The Dragon computer's failed attempt for 80s domination

The Dragon 64 Image copyright Ciaran Anscomb
Image caption The first Dragon computer was launched in August 1982, with the 32 and 64 versions discontinued in 1984

It should have heralded the dawn of Wales leading a home computer revolution. It could have turned Port Talbot into the UK's own answer to Silicon Valley's Apple and Microsoft. It could have been a contender.

But that was 1982 - when the Dragon 32 looked set to revolutionise the way we looked at computers.

It sold 40,000 units in the run-up to Christmas that year.

Pioneering features, including the very first programmes in the Welsh language, meant it was in a strong position to trump more illustrious rivals such as Sinclair and Commodore.

But just two years later Dragon Data, the creators of this all-in-one computing home wonder, was wound-up.

Now, 35 years after development started in Port Talbot, enthusiasts maintain it was far from a white elephant but a victim of its own phenomenal early success.

Unexplainable excitement

For IT consultant Ciaran Anscomb, the Dragon was the right computer, but at the wrong time and with the wrong management.

The product had been heralded as the saviour of troubled toy manufacturer and parent company Mettoy, and Mr Anscomb remembers the huge stir it caused.

He got his first Dragon computer for Christmas 1983 and said: "You can't really explain the excitement of it.

"There is no comparable modern toy or gadget today that is so different to what had gone before.

"In this one box was everything you needed to start on the brave new world of computing."

Image copyright Microdeal
Image caption The King, published by Microdeal for the Dragon 32, was a clone of arcade game Donkey Kong

It had many innovative software options, including FarmFax, that allowed farmers to keep computerised records of livestock.

It also had a Motorola 6809 processor that was superior to those used by its rivals and features that made it much easier for beginners to get into programming.

However, Mr Anscomb said there were negatives - Dragon Data cut back on some areas like graphics and a sound chip to keep costs down.

This led to criticism, he said, with some users saying it felt "a bit cheap" compared with rivals Sinclair and Commodore.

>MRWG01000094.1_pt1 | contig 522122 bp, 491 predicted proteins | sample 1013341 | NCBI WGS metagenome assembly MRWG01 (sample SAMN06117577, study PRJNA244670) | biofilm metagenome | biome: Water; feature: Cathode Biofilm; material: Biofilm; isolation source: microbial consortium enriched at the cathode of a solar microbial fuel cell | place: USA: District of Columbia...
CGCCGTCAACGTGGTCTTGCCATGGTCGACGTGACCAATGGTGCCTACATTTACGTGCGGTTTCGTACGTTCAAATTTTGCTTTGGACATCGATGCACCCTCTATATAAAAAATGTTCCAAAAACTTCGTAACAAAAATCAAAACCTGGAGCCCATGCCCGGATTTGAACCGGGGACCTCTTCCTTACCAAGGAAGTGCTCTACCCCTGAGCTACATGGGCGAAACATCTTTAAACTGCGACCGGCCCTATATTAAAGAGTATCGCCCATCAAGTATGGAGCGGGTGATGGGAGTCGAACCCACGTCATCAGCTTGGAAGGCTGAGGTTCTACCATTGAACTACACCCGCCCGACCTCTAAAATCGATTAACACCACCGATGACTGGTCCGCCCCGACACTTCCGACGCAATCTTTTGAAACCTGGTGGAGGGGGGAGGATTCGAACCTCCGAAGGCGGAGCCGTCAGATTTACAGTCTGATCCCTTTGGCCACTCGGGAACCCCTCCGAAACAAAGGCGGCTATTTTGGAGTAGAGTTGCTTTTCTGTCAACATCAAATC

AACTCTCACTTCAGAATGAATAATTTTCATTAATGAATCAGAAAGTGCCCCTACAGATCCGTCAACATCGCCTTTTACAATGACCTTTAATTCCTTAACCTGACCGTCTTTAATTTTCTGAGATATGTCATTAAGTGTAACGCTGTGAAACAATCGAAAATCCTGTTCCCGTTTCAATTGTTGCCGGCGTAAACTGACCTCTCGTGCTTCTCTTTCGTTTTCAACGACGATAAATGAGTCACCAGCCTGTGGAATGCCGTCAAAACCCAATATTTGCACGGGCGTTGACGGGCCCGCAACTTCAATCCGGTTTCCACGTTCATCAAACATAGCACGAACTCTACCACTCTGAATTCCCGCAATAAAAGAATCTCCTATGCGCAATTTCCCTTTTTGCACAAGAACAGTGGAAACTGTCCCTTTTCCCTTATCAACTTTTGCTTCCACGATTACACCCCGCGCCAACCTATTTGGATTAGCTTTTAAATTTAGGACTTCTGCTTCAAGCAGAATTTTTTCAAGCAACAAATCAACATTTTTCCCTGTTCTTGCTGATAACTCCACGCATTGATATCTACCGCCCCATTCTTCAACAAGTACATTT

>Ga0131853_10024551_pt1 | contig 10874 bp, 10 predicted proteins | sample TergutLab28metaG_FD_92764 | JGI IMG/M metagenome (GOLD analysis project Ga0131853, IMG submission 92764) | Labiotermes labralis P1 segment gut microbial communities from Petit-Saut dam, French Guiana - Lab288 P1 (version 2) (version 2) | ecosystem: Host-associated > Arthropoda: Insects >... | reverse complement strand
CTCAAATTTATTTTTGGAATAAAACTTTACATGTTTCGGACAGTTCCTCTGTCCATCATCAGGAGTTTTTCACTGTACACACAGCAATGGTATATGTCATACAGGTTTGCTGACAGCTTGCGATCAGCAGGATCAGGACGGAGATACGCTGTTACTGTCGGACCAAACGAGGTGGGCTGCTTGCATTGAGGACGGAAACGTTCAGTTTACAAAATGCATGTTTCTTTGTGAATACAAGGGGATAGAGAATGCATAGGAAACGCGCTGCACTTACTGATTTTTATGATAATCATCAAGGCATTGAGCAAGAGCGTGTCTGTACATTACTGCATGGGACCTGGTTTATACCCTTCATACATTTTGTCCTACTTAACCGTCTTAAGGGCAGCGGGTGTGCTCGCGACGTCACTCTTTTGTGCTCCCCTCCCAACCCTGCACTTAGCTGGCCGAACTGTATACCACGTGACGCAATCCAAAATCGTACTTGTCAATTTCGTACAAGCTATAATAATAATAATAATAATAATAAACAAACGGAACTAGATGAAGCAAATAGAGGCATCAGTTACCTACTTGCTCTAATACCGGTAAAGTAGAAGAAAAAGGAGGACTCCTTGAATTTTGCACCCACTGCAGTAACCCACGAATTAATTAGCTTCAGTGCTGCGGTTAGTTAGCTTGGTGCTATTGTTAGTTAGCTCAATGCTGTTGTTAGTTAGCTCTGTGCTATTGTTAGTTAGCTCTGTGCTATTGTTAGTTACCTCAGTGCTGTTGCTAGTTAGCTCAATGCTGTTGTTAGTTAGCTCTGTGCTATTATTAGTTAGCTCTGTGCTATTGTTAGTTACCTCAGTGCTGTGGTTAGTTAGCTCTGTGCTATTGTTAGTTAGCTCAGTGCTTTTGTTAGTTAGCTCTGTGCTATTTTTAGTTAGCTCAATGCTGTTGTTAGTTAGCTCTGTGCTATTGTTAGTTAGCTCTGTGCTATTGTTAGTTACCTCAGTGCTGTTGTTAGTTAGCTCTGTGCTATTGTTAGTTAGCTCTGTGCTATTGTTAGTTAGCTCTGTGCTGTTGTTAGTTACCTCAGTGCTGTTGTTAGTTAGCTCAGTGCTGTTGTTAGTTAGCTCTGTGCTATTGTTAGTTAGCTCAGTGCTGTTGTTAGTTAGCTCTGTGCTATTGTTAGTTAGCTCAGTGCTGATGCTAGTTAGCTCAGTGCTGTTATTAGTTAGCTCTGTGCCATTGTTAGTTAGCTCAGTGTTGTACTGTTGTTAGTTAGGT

Image copyright Microdeal
Image caption In Shock Trooper, gamers had to infiltrate and destroy an alien base before they conquered the earth

Others blamed the Dragon's inability to produce text in lower case for its failure to break into the burgeoning schools market, leading to its ultimate demise.

But, Mr Anscomb believes Dragon Data's problems started with their phenomenal initial success.

After the huge sales of Christmas 1982, Mettoy struggled to cope and began selling stakes in the company, with the Welsh Development Agency among the investors.

When they moved to new Margam premises in March 1983, Dragon Data was the biggest firm in Wales in majority private ownership.

But the need to turn out Dragon 32s to fulfil contracts with Comet, Boots, Dixons and British Home Stores, slowed up production of the new 64KB version.

Image copyright PSE Computers
Image caption An early version of popular game Tetris was available for the Dragon computer after it was first released in 1984

When the Dragon 64 was finally launched in 1984, vital software and add-ons were not ready.

In an attempt to placate impatient owners, Dragon Data offered to upgrade Dragon 32s to 64s for just £100, but this only served to stretch finances even further.

"For people who loved the Dragon, the delays were hugely frustrating, because it was such a good machine," said Mr Anscomb.

"In hindsight, Dragon got too big too quickly, and never had the financial clout to compete against either the big gaming machines or the IBM PC-style computers."

Mr Anscomb said a sad irony was that when the receivers were called in in June 1984, Dragon Data had two revolutionary products in the later stages of development.

Dragon's demise

"Projects Alpha and Beta could have saved Dragon, if only they'd been able to buy a bit more time," he said.

"A few were actually built, and they contained some of the biggest memories and fastest processors available in the 1980s.

"But more significantly they included built-in modems, foreseeing the need for connectivity which we now take for granted in the internet age."

After its demise, the Dragon designs were bought up by Spanish firm Eurohard, but by 1987 even the 64KB machine was showing its age, and they too went bust.

But 28 years after the last Dragon computer was produced, it continues to have a strong online following, with a good-condition example now worth around double its original £175 price tag.

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